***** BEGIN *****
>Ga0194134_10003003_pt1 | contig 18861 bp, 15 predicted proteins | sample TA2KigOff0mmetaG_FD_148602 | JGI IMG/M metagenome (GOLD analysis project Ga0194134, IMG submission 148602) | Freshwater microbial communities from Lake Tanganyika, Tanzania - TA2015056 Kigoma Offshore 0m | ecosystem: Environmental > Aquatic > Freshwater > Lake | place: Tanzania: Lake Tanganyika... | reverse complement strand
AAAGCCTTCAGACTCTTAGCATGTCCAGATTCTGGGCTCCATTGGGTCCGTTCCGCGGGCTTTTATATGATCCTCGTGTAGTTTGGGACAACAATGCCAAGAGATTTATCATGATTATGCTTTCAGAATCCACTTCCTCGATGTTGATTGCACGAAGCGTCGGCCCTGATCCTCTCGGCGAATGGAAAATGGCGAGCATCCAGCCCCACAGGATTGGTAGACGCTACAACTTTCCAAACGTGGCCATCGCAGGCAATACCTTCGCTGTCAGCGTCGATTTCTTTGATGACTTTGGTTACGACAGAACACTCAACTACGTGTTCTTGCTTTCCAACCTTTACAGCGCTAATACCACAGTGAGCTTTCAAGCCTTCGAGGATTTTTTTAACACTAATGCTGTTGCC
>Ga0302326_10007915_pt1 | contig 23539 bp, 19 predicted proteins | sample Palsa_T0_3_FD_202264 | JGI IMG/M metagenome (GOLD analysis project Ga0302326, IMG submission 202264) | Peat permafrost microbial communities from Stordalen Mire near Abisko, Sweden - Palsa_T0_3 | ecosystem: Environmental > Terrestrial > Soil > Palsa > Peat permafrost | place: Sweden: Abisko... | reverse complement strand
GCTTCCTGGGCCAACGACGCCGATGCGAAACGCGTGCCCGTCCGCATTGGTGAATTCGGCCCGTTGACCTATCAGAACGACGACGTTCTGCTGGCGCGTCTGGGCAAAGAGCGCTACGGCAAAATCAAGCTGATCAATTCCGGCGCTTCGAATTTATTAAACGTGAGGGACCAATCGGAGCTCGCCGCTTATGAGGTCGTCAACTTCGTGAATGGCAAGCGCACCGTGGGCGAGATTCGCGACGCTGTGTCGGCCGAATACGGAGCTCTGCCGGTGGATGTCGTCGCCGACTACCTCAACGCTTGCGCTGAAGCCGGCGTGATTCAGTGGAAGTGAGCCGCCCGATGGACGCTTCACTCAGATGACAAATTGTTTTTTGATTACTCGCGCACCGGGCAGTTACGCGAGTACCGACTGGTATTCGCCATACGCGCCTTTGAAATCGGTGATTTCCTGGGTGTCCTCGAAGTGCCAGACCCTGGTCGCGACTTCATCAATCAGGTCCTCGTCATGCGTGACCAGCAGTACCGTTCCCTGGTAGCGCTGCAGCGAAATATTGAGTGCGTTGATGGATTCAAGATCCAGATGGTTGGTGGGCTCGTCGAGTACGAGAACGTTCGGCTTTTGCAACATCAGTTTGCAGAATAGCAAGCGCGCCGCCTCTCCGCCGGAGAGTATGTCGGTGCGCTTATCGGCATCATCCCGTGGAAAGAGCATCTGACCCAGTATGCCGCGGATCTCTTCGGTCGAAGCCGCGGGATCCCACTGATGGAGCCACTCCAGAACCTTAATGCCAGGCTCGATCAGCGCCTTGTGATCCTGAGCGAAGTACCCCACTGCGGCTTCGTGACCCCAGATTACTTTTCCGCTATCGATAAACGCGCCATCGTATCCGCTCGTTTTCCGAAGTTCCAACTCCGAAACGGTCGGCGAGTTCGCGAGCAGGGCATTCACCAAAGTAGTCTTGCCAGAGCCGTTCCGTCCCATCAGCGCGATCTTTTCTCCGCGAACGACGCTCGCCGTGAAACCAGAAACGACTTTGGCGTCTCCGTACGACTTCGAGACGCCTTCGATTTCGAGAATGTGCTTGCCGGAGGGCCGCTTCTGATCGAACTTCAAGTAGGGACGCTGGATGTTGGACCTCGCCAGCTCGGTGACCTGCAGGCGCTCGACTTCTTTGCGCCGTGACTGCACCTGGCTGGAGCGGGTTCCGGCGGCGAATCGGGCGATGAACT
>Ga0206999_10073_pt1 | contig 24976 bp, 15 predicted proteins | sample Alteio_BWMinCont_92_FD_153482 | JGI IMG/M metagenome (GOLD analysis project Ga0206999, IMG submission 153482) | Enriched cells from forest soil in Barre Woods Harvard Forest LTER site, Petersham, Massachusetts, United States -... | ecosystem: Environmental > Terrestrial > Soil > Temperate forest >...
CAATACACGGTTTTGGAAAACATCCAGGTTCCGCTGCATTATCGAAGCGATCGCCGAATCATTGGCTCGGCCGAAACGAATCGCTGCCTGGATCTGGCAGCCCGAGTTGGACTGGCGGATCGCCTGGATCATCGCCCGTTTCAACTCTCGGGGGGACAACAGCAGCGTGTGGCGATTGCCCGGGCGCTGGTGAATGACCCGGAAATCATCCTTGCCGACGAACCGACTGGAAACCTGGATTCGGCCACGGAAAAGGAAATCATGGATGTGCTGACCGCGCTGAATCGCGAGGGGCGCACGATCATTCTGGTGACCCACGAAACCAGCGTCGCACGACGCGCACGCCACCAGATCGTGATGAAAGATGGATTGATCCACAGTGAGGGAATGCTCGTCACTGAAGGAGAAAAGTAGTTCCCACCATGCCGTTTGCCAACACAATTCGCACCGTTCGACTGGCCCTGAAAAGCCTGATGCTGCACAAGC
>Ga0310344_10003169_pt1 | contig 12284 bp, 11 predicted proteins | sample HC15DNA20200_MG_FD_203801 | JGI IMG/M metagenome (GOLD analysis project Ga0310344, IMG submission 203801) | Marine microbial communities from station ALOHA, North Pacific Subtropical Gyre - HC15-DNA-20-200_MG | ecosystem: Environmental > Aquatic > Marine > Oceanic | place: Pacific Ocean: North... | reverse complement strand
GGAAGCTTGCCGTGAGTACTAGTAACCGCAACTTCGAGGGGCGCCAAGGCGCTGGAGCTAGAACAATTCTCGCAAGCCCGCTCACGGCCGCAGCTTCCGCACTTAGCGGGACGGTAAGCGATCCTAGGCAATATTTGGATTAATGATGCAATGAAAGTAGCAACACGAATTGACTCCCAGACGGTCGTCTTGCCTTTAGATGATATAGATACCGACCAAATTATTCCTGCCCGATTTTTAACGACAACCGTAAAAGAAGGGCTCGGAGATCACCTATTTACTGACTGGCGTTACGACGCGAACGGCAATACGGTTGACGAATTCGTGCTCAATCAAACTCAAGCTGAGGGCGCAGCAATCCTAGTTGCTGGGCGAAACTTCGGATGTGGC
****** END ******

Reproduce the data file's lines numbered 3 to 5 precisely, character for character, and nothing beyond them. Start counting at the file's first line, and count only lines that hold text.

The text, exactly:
>Ga0302326_10007915_pt1 | contig 23539 bp, 19 predicted proteins | sample Palsa_T0_3_FD_202264 | JGI IMG/M metagenome (GOLD analysis project Ga0302326, IMG submission 202264) | Peat permafrost microbial communities from Stordalen Mire near Abisko, Sweden - Palsa_T0_3 | ecosystem: Environmental > Terrestrial > Soil > Palsa > Peat permafrost | place: Sweden: Abisko... | reverse complement strand
GCTTCCTGGGCCAACGACGCCGATGCGAAACGCGTGCCCGTCCGCATTGGTGAATTCGGCCCGTTGACCTATCAGAACGACGACGTTCTGCTGGCGCGTCTGGGCAAAGAGCGCTACGGCAAAATCAAGCTGATCAATTCCGGCGCTTCGAATTTATTAAACGTGAGGGACCAATCGGAGCTCGCCGCTTATGAGGTCGTCAACTTCGTGAATGGCAAGCGCACCGTGGGCGAGATTCGCGACGCTGTGTCGGCCGAATACGGAGCTCTGCCGGTGGATGTCGTCGCCGACTACCTCAACGCTTGCGCTGAAGCCGGCGTGATTCAGTGGAAGTGAGCCGCCCGATGGACGCTTCACTCAGATGACAAATTGTTTTTTGATTACTCGCGCACCGGGCAGTTACGCGAGTACCGACTGGTATTCGCCATACGCGCCTTTGAAATCGGTGATTTCCTGGGTGTCCTCGAAGTGCCAGACCCTGGTCGCGACTTCATCAATCAGGTCCTCGTCATGCGTGACCAGCAGTACCGTTCCCTGGTAGCGCTGCAGCGAAATATTGAGTGCGTTGATGGATTCAAGATCCAGATGGTTGGTGGGCTCGTCGAGTACGAGAACGTTCGGCTTTTGCAACATCAGTTTGCAGAATAGCAAGCGCGCCGCCTCTCCGCCGGAGAGTATGTCGGTGCGCTTATCGGCATCATCCCGTGGAAAGAGCATCTGACCCAGTATGCCGCGGATCTCTTCGGTCGAAGCCGCGGGATCCCACTGATGGAGCCACTCCAGAACCTTAATGCCAGGCTCGATCAGCGCCTTGTGATCCTGAGCGAAGTACCCCACTGCGGCTTCGTGACCCCAGATTACTTTTCCGCTATCGATAAACGCGCCATCGTATCCGCTCGTTTTCCGAAGTTCCAACTCCGAAACGGTCGGCGAGTTCGCGAGCAGGGCATTCACCAAAGTAGTCTTGCCAGAGCCGTTCCGTCCCATCAGCGCGATCTTTTCTCCGCGAACGACGCTCGCCGTGAAACCAGAAACGACTTTGGCGTCTCCGTACGACTTCGAGACGCCTTCGATTTCGAGAATGTGCTTGCCGGAGGGCCGCTTCTGATCGAACTTCAAGTAGGGACGCTGGATGTTGGACCTCGCCAGCTCGGTGACCTGCAGGCGCTCGACTTCTTTGCGCCGTGACTGCACCTGGCTGGAGCGGGTTCCGGCGGCGAATCGGGCGATGAACT
>Ga0206999_10073_pt1 | contig 24976 bp, 15 predicted proteins | sample Alteio_BWMinCont_92_FD_153482 | JGI IMG/M metagenome (GOLD analysis project Ga0206999, IMG submission 153482) | Enriched cells from forest soil in Barre Woods Harvard Forest LTER site, Petersham, Massachusetts, United States -... | ecosystem: Environmental > Terrestrial > Soil > Temperate forest >...